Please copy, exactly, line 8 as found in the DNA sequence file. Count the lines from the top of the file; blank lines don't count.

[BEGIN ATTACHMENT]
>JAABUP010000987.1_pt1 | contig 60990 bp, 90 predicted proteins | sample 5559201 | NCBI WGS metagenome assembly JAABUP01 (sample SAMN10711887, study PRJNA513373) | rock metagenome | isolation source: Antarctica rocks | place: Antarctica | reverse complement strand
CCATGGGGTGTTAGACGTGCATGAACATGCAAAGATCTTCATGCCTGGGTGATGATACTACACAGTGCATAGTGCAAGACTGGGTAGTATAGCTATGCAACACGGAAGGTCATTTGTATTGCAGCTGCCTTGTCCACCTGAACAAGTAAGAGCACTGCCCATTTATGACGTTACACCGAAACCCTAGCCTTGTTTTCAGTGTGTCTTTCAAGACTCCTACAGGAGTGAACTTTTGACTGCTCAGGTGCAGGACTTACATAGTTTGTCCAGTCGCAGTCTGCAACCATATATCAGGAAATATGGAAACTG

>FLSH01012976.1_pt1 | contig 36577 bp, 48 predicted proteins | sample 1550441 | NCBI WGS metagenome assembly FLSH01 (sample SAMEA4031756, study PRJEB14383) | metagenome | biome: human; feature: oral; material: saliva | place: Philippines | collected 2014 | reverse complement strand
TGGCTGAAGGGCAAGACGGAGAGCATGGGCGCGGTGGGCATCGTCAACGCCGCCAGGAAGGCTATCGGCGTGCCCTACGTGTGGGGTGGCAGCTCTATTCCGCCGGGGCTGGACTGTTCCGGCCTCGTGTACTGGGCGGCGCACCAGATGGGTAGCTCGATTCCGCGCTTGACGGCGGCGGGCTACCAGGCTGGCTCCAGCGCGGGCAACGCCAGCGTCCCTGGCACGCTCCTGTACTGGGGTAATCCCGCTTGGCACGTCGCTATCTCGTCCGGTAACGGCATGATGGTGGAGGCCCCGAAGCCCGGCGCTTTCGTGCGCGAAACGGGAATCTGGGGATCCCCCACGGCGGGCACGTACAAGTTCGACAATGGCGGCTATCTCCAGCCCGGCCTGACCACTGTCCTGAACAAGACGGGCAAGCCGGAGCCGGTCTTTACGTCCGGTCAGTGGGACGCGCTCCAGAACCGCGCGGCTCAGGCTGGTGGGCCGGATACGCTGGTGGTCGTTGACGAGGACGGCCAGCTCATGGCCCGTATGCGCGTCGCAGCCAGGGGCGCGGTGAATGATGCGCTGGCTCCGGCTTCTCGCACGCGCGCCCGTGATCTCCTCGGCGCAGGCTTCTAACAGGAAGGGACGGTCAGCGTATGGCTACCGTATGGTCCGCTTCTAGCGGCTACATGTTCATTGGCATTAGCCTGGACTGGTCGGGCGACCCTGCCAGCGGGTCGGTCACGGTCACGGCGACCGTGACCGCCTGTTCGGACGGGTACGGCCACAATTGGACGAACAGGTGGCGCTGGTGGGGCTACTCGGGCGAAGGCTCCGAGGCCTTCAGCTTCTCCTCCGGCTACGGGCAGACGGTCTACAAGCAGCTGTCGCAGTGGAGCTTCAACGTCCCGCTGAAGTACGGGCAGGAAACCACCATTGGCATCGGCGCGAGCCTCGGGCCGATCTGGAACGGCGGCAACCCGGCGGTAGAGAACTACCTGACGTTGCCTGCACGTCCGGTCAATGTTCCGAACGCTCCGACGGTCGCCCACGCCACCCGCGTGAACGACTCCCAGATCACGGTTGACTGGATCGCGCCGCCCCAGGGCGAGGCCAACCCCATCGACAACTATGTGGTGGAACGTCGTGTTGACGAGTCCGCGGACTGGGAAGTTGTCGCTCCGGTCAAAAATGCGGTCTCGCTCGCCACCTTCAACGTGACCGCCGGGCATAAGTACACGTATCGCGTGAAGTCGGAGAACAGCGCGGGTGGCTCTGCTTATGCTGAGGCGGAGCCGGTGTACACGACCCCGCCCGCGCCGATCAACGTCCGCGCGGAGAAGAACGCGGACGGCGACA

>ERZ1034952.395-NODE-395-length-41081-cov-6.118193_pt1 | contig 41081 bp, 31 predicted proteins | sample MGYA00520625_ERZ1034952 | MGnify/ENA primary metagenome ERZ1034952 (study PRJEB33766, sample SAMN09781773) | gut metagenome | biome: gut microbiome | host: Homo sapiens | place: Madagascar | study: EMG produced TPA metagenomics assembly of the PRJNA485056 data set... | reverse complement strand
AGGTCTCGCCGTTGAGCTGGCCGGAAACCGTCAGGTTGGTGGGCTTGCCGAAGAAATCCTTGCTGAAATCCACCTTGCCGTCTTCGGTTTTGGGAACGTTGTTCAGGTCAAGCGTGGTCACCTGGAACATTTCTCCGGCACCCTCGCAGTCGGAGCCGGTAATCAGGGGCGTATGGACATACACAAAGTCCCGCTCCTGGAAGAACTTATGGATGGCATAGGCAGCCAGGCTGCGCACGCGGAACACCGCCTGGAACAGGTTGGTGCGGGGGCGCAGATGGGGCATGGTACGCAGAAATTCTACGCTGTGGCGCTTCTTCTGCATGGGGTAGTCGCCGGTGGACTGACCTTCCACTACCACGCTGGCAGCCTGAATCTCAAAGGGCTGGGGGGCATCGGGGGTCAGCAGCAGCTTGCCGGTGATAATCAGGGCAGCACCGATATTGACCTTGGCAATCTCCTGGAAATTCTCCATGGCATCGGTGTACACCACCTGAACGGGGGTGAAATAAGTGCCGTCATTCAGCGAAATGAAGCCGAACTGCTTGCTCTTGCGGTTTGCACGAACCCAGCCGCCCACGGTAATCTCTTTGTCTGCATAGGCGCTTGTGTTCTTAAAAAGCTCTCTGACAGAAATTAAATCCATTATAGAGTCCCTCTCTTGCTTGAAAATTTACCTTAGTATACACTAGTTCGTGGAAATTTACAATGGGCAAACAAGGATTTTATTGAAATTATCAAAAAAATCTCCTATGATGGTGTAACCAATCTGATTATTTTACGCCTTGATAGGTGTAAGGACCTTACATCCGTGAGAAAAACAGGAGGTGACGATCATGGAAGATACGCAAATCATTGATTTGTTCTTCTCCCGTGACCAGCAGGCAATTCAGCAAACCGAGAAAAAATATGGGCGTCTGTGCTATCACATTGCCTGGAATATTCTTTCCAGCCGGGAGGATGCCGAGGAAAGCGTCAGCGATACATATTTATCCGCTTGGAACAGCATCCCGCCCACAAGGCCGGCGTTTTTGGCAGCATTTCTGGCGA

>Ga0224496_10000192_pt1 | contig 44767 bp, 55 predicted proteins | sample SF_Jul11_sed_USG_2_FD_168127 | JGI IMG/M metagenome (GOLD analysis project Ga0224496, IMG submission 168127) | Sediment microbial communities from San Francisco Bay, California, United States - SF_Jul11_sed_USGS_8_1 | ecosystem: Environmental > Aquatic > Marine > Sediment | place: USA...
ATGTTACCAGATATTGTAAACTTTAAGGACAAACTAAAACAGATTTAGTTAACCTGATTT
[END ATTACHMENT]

ATGTTACCAGATATTGTAAACTTTAAGGACAAACTAAAACAGATTTAGTTAACCTGATTT